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Gun debate a test for Senator Patrick Leahy

Vt. senator laments partisan atmosphere

“Neither the president nor members of Congress are helped by confrontation for the sake of confrontation,’’ said Senator Patrick Leahy, who was elected nearly four decades ago.

PETE MAROVICH FOR THE GLOBE

“Neither the president nor members of Congress are helped by confrontation for the sake of confrontation,’’ said Senator Patrick Leahy, who was elected nearly four decades ago.

WASHINGTON — He lives on a dirt road, enjoys swapping long stories, and fires pistols in his backyard. He even loves the Grateful Dead.

Senator Patrick Leahy, in other words, is a fairly typical Vermonter — right down to his low-key style.

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Elected to the Senate in 1974, he is the chamber’s longest-serving member and chairman of the Judiciary Committee, giving him a traditional perspective that will be tested in the weeks ahead as the polarized chamber takes up the issue of gun control.

Leahy’s committee is in the midst of producing a package of bills that would seek to reinstate the nation’s assault weapons ban and limit ammunition capacity, strengthen the system of background checks, and penalize “straw buyers’’ who purchase firearms for people who would otherwise be barred from buying them.

Even after the Newtown, Conn., school massacre last year, most observers in Washington say it is unlikely Congress will pass a ban on assault weapons or limit ammunition capacity. Leahy instead will be attempting to seek some level of consensus on the package’s less controversial elements. Yet even those have drawn criticism from Republicans, and prospects for a deal in the ideologically divided Congress remain uncertain.

The gruff-voiced Leahy — who, based on his seniority, recently secured the position of Senate president pro tem — expressed dismay over the dwindling level of bipartisan cooperation in the Capitol over a variety of issues, including gun control, immigration, and court nominations.

“Neither the president nor members of Congress are helped by confrontation for the sake of confrontation,” Leahy said in his office, which is decorated with his own photographs, some taken from his unique vantage point behind presidents as they signed bills he cosponsored. “Those who go around with a chip on their shoulder or a grudge don’t get very far.”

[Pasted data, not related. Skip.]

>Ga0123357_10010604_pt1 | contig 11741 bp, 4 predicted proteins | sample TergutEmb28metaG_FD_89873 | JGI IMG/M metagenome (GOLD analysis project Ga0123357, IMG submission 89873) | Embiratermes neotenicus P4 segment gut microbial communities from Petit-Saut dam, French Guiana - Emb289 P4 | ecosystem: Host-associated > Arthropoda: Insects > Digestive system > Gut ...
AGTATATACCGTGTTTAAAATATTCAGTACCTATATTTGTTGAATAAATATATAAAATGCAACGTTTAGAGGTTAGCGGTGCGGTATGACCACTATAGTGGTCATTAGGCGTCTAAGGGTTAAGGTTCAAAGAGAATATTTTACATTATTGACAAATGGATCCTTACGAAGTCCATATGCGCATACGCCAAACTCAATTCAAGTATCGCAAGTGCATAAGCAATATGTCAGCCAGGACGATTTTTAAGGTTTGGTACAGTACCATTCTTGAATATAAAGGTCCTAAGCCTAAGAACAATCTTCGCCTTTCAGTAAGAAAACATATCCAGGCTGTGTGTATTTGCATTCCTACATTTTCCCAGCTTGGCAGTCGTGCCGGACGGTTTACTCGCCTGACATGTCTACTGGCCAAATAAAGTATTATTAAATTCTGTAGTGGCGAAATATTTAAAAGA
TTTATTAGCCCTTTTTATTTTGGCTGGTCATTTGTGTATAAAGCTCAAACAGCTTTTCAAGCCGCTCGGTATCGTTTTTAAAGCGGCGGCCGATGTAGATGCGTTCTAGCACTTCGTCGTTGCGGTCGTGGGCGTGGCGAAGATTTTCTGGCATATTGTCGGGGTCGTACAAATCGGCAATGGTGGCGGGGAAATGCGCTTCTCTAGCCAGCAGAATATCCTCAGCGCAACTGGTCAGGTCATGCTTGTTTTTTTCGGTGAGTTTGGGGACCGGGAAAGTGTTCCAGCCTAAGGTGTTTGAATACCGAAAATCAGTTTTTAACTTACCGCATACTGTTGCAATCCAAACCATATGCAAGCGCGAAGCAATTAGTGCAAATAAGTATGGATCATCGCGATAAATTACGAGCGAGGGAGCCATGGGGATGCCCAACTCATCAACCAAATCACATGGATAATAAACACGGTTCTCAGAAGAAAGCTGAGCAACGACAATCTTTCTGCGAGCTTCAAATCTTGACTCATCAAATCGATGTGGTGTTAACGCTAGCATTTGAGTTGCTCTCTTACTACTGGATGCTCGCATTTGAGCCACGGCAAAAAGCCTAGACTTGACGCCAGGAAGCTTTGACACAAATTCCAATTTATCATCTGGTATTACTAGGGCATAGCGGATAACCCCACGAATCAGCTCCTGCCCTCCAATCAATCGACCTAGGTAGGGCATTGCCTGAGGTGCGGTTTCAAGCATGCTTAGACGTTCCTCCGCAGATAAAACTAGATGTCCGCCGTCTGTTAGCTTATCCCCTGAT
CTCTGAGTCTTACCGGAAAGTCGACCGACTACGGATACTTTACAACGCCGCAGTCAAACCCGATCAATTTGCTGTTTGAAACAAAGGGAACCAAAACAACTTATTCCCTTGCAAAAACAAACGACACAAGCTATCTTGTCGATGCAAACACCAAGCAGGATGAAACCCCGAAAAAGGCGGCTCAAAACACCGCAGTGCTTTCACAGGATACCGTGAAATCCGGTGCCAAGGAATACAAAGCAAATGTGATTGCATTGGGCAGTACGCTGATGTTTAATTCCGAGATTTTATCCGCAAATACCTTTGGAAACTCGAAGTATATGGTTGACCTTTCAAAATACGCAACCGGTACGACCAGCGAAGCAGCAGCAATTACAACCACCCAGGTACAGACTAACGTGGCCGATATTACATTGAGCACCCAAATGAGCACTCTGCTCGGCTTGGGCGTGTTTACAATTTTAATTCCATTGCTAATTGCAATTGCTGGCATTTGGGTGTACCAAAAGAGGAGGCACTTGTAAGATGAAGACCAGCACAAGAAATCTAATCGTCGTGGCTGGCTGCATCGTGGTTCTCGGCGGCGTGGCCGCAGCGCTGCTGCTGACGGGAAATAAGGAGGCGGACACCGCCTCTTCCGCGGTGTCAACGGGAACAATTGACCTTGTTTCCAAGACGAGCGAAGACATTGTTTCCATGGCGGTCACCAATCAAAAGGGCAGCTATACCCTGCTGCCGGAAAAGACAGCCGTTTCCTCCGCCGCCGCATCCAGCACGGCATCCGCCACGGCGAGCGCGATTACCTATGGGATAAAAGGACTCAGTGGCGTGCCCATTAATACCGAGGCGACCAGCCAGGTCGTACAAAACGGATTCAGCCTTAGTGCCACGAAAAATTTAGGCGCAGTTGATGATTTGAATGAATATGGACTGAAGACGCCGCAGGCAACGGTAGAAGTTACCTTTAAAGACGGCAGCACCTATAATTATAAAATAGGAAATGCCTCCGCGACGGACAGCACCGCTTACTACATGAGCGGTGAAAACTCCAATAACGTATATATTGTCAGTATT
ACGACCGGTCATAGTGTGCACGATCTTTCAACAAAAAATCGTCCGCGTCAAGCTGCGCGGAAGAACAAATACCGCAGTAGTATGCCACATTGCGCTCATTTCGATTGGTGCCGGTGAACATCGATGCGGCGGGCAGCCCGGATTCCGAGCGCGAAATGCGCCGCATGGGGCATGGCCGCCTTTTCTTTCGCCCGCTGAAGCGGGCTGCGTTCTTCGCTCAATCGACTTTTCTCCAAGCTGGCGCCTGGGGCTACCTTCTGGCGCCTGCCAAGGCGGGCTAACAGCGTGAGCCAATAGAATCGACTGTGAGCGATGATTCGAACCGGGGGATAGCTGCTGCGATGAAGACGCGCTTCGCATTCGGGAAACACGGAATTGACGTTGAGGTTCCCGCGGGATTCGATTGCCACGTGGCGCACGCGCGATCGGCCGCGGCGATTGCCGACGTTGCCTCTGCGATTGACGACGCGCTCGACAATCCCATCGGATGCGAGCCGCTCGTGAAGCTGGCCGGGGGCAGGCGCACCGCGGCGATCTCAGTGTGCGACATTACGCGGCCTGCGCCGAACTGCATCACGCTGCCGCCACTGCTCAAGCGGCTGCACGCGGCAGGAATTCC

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The Judiciary Committee will reconvene Thursday to debate the ban on assault weapons and high-capacity magazines. On Tuesday, Leahy and his Democratic majority, on strict party lines, advanced a proposal for universal background checks. The Democrats received considerable GOP support on a second bill to provide $40 million annually for school safety measures.

Last week the committee approved the bill to crack down on straw buyers. Leahy cowrote that gun trafficking proposal with Senator Susan Collins of Maine, who lauded the Vermont senator’s negotiating style in his efforts to cut a deal.

“He’s very savvy and very fair,” the Maine Republican said. “He’s a good listener who will take into account the views of others. His experience certainly helps, as does the fact that he’s from northern New England.”

Despite Leahy’s opportunity in December to claim the top spot on the influential Senate Appropriations Committee — formerly chaired by the late Hawaiian Senator Daniel Inouye — the onetime prosecutor chose to stay put at the helm of the Judiciary Committee. After the mass shooting at Sandy Hook Elementary School in December left 20 children and six adults dead, Leahy said he knew the gun-control debate was set to explode. Immigration wasn’t far behind, making his decision to remain on the Judiciary Committee — and perhaps put his stamp on resulting legislation — an easy one.

Last week, President Obama signed a reauthorization of the Violence Against Women Act, cowritten by Leahy to expand its protections to Native American women and gay couples.